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Issue No. 04 - July/August (1994 vol. 11)
ISSN: 0740-7459
pp: 58-66
<p>The Software Engineering Laboratory of the National Aeronautics and Space Administration's Goddard Space Flight Center has been adapting, analyzing, and evolving software processes for the last 18 years (1976-94). Their approach is based on the Quality Improvement Paradigm, which is used to evaluate process effects on both product and people. The authors explain this approach as it was applied to reduce defects in code. In examining and adapting reading techniques, we go through a systematic process of evaluating the candidate process and refining its implementation through lessons learned from previous experiments and studies. As a result of this continuous, evolutionary process, we determined that we could successfully apply key elements of the cleanroom development method in the SEL environment, especially for projects involving fewer than 50000 lines of code (all references to lines of code refer to developed, not delivered, lines of code). We saw indications of lower error rates, higher productivity, a more complete and consistent set of code comments, and a redistribution of developer effort. Although we have not seen similar reliability and cost gains for larger efforts, we continue to investigate the cleanroom method's effect on them.</p>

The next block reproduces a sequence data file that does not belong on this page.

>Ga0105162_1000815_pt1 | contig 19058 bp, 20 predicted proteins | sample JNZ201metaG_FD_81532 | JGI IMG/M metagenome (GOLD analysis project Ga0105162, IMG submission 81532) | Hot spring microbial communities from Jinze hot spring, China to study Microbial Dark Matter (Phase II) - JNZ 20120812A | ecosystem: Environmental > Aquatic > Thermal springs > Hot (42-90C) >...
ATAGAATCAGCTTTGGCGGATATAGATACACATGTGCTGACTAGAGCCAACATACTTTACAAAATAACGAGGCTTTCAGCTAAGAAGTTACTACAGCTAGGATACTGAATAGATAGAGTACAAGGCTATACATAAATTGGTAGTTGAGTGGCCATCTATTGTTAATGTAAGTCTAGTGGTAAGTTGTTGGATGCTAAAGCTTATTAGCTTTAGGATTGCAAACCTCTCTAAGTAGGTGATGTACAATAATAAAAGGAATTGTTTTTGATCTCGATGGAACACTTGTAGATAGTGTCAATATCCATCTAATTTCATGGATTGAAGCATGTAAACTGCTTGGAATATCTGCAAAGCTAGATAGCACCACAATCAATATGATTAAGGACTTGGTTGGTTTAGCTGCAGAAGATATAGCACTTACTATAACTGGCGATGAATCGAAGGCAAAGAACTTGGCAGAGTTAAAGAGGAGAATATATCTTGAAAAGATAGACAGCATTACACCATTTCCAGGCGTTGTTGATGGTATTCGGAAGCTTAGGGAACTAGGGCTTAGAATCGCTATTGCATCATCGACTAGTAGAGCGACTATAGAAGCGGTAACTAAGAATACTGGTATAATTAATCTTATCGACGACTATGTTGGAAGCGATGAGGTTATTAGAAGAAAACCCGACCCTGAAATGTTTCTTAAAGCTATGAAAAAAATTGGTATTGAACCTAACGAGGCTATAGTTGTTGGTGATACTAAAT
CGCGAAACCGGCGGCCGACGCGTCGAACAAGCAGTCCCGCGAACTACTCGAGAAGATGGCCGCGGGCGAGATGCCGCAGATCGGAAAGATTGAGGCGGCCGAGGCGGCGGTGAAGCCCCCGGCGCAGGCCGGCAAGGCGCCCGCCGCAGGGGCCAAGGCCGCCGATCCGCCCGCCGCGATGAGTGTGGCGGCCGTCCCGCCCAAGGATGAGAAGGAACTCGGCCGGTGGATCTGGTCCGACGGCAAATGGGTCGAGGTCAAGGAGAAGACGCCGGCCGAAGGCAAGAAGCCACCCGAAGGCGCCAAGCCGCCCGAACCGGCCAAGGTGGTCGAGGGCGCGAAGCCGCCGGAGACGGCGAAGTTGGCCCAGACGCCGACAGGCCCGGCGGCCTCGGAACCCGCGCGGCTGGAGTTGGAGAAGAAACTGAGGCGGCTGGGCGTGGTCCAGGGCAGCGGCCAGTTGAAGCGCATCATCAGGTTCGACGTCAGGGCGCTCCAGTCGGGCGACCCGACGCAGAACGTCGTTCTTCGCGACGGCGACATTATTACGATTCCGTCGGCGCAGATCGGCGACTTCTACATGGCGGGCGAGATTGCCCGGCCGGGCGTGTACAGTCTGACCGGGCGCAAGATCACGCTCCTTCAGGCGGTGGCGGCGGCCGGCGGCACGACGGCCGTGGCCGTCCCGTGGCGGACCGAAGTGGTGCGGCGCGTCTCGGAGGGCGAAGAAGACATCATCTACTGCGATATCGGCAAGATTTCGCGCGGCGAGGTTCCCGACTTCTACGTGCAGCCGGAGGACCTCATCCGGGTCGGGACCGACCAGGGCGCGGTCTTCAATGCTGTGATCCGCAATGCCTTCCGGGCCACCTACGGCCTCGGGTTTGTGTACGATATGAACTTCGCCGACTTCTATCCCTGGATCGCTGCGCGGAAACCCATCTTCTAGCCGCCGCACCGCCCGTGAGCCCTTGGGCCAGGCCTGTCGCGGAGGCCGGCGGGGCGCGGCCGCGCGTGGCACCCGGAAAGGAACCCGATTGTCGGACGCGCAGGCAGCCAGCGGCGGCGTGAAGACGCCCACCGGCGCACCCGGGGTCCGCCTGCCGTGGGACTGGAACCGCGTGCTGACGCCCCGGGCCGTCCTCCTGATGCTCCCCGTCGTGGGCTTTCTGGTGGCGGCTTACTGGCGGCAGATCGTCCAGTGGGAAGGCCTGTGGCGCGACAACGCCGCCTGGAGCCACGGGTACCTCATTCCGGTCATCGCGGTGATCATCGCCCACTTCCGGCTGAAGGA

software quality; software metrics; standards; aerospace computing; software process evolution; SEL; Software Engineering Laboratory; National Aeronautics and Space Administration; Goddard Space Flight Center; Quality Improvement Paradigm; process effects; reading techniques; systematic process; candidate process; evolutionary process; cleanroom development method; code comments; developer effort

S. Green and V. Basili, "Software Process Evolution at the SEL," in IEEE Software, vol. 11, no. , pp. 58-66, 1994.
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